Category: About Prisons

Being in prison is something you cannot imagine until you’ve been there. Learn first-hand what it’s like and the things you need to know if you or a loved one are headed that way.

4th of July – Celebration of Freedom for U.S.A.?

With the arrival of the 4th of July weekend, I find myself reflecting on the irony, for so many of us, of this celebration of freedom. Here we are, land of the free, home of the brave, proudly celebrating our freedom from tyranny and oppression – and so many of us will pass the holiday incarcerated, or dealing with the incarceration of  loved ones.

Until I had a family member facing incarceration, I was right there amongst the many, shooting off fireworks, waving sparklers in the air, munching down on hotdogs and hamburgers and celebrating our FREEDOM. Not only that, I had a generalized sentiment that prisoners had it easy overall, that we were too easy on them in fact, and that was the “problem”. Now, Texas Magnum has stated he believes that imprisonment saved his life, and I believe it as well. He also freely admits he was in the wrong, although he isn’t sure he agrees a 4 year sentence fits the crime. But that isn’t the point here.

These days I contemplate daily the huge disparities in our justice system. In learning to deal with my loved one’s incarceration I have learned so much and gained such sympathy for so many.

The truth is, many folks did break laws and by the rules of most civilized nations, the repercussion of breaking laws is punishment.
The truth is, too many of those offenders will turn right around upon their release and step once again into the arms of Johnny Law.
The truth is, a simple slap on the wrist for the more heinous crimes would feel like an insult to the victims.

But here are some other truths to ponder:
– U.S.A. leads the world in incarceration rates.
– Roughly 1 is 100 adults is incarcerated – that is 5x more than UK, 9x more than Germany and 12x more than Japan
– Over 3% of the population is either in prison, on probation, or on parole
– Drug crimes account for 2/3 of imprisonments
– African Americans represent 40% of the imprisoned population in the U.S. and only 13% of the general population in the country
– 11.7% of black men in their late 20’s are imprisoned
– in 1970 there were roughly 300,000 imprisoned. Today there are 2,300,000
– the vast majority of inmates are non-violent offenders
– In 2009  funding for K-12 and higher education fell while 33 states put more money into prisons than they had the previous year

And now, incarceration has become private business. State facilities were overcrowded, but by allowing the private sector to enter, we have created a model where the less spent on inmates the more profit to be made, AND where repeat offenders and “tough” sentencing pads the bottom line. Now that this reality exists, how do we back away from it? Just like the tobacco industry, these private corporations in the business of incarcerating our nation are actively lobbying and schmoozing to keep the profits flowing.

Much of  our overpopulation is due to the so-called “War on Drugs”, a war that has failed miserably in cutting drug use. How do we voice the need for reform to the system? In a state like Texas where more is spent on incarceration than education, it’s clear we are putting the focus on the wrong things. OUR JUSTICE SYSTEM IS BROKEN!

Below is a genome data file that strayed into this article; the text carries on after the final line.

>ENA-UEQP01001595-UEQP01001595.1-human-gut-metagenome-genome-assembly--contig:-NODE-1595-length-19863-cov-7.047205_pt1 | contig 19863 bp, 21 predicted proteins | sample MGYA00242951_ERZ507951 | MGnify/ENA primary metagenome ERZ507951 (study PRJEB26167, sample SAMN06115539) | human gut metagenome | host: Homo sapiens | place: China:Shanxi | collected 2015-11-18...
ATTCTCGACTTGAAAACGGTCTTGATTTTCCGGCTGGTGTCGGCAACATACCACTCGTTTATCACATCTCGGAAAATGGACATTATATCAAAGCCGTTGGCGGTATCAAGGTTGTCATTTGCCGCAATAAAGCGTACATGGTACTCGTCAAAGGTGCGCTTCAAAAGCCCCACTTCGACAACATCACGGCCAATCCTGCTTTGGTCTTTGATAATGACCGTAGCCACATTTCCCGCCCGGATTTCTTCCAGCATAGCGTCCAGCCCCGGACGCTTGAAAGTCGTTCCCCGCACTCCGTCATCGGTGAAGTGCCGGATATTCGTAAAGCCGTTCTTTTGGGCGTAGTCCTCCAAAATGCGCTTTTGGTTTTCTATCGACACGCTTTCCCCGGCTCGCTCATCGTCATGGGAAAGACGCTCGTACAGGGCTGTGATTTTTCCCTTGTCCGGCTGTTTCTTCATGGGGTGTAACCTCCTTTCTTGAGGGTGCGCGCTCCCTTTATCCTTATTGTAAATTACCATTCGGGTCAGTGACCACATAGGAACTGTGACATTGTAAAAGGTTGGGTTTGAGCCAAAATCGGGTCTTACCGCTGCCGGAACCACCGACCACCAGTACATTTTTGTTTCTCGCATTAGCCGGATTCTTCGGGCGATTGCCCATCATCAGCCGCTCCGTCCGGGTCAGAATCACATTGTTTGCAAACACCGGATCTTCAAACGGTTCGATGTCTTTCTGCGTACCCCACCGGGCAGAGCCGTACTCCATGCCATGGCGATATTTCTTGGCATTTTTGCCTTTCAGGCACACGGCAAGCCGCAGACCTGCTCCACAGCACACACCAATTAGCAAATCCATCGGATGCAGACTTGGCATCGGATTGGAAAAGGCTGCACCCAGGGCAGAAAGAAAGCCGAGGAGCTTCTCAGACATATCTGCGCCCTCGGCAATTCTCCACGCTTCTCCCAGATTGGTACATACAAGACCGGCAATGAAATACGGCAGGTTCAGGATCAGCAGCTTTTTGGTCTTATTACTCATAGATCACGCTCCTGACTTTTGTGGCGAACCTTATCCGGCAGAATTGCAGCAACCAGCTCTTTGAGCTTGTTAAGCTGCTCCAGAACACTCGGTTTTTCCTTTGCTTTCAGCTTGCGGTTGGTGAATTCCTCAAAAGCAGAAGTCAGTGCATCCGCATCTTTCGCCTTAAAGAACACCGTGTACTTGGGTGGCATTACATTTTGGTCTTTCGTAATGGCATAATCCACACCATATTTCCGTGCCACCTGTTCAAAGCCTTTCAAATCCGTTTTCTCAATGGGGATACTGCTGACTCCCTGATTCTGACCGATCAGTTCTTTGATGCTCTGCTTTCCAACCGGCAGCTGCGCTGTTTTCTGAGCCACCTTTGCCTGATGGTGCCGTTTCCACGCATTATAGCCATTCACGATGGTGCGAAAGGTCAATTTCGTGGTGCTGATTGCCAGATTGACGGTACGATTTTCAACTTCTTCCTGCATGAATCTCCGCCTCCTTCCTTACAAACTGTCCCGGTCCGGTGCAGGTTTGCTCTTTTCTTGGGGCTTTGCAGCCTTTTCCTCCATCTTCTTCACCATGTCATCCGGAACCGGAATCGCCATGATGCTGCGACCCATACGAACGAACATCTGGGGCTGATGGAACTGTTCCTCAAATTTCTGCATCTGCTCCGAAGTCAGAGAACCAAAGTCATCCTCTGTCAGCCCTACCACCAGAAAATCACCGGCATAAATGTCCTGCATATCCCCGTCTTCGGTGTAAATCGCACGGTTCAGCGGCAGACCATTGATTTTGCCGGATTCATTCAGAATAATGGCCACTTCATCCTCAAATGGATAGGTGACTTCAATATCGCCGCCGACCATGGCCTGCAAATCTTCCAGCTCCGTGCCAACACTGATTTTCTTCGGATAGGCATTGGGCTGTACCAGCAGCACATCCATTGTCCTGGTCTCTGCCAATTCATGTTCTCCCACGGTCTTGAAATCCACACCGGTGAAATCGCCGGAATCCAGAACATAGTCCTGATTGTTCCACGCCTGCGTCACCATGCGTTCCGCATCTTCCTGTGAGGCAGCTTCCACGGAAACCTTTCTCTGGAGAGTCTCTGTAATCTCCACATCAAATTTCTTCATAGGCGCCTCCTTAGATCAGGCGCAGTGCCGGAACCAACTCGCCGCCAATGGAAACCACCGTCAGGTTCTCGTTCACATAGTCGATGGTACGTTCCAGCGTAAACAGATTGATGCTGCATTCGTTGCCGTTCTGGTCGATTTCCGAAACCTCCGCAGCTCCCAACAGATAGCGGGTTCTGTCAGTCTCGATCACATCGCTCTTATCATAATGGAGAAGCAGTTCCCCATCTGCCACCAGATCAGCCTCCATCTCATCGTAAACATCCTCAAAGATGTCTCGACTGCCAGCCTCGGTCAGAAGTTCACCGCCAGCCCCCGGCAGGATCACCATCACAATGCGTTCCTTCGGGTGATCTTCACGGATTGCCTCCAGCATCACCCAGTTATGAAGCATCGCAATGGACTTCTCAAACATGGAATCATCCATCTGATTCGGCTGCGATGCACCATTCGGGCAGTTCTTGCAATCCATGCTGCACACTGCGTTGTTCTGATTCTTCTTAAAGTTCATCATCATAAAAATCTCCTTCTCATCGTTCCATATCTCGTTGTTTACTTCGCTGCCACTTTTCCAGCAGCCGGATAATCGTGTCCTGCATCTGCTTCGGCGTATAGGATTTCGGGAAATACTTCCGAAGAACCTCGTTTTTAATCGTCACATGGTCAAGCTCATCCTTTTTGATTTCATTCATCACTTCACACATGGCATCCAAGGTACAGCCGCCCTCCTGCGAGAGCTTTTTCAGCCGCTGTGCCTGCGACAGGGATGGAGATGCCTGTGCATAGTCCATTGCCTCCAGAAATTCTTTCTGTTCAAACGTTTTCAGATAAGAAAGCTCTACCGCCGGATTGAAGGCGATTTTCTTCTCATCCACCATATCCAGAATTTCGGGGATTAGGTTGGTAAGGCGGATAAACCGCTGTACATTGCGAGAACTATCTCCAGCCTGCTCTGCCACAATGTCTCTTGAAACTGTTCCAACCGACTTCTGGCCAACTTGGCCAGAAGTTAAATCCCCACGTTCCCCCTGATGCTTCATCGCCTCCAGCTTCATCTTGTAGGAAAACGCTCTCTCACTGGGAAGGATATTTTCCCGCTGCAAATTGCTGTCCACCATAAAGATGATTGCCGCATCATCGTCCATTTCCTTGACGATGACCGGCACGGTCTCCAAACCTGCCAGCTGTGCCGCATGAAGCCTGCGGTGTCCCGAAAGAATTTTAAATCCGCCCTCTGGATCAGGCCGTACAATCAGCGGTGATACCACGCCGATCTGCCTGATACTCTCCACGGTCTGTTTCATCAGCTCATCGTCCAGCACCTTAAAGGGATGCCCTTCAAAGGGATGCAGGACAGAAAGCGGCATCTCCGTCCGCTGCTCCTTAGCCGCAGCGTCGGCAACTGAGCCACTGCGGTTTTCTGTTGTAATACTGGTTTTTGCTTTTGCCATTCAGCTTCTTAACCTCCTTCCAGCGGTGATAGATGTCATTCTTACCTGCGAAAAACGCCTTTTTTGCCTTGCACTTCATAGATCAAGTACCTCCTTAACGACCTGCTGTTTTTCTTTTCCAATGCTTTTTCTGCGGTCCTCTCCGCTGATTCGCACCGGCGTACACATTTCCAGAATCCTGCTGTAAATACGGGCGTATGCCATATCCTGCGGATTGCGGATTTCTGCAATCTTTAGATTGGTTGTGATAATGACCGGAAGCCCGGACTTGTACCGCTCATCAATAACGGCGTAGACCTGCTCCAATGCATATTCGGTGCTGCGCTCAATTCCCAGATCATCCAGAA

To top it off, prison budgets for rehabilitation, vocational training and other positives that might be realized through an incarceration are being cut across the nation. In many facilities, the majority of inmates have no job or duties to perform daily. Some may have a class that lasts a few hours a day, some are considered on “janitorial” duty, some not even that. Most overcrowded dormitory style units have a television on for most of the day, and a population of inmates spends their time watching tv, playing chess and dominoes, and doing pushups and pullups to pass the time. They are fed non-nutritional meals and given sub-standard medical care. Fights are normal, everyday occurances and everybody learns to watch their back. They will do there time in this manner and be released.

What are the chances these folks will leave the prison walls rehabilitated and ready to make it in life? We are putting them into an environment where they will come out the other side being tougher, stronger, and very likely lazier and even dumber than when they went in.

There is TONS of information out there concerning this very real epidemic of incarceration. I grabbed data from a couple sites for some quick facts and would like to cite the sources of reference. I also recommend that you give them a read, the facts are scary, to say the least.

Happy 4th of July everyone. I ask that all of us take a moment to reflect this holiday weekend, while we celebrate our freedom, what is the answer to this huge mess we have created? And, remember, if none of us speak up, nothing will change. Take action, and have a voice.
~ Editor

A Note from the Editor

My friend Debbra over at made this nice graphic for Texas Magnum today. Isn’t it cool?

I ask any of you reading this blog to take a moment to visit and learn about Jerry Welch. Jerry, age 20, is facing trial and possible life imprisonment for the murder of a pedophile named William Bush, who molested him for years of his teen life. Not only that, Jerry DID try to ask for help, and his pleas were ignored. Jerry has never had any trouble or arrests in his life up until this incident.

Jerry has faced multiple challenges throughout his short life already. He had problems at birth and was diagnosed with learning disabilities and mental disabilities early in his life. He is today in county jail waiting for a trial due to begin August 1st. His story is tragic and he and his family need ALL the support they can get.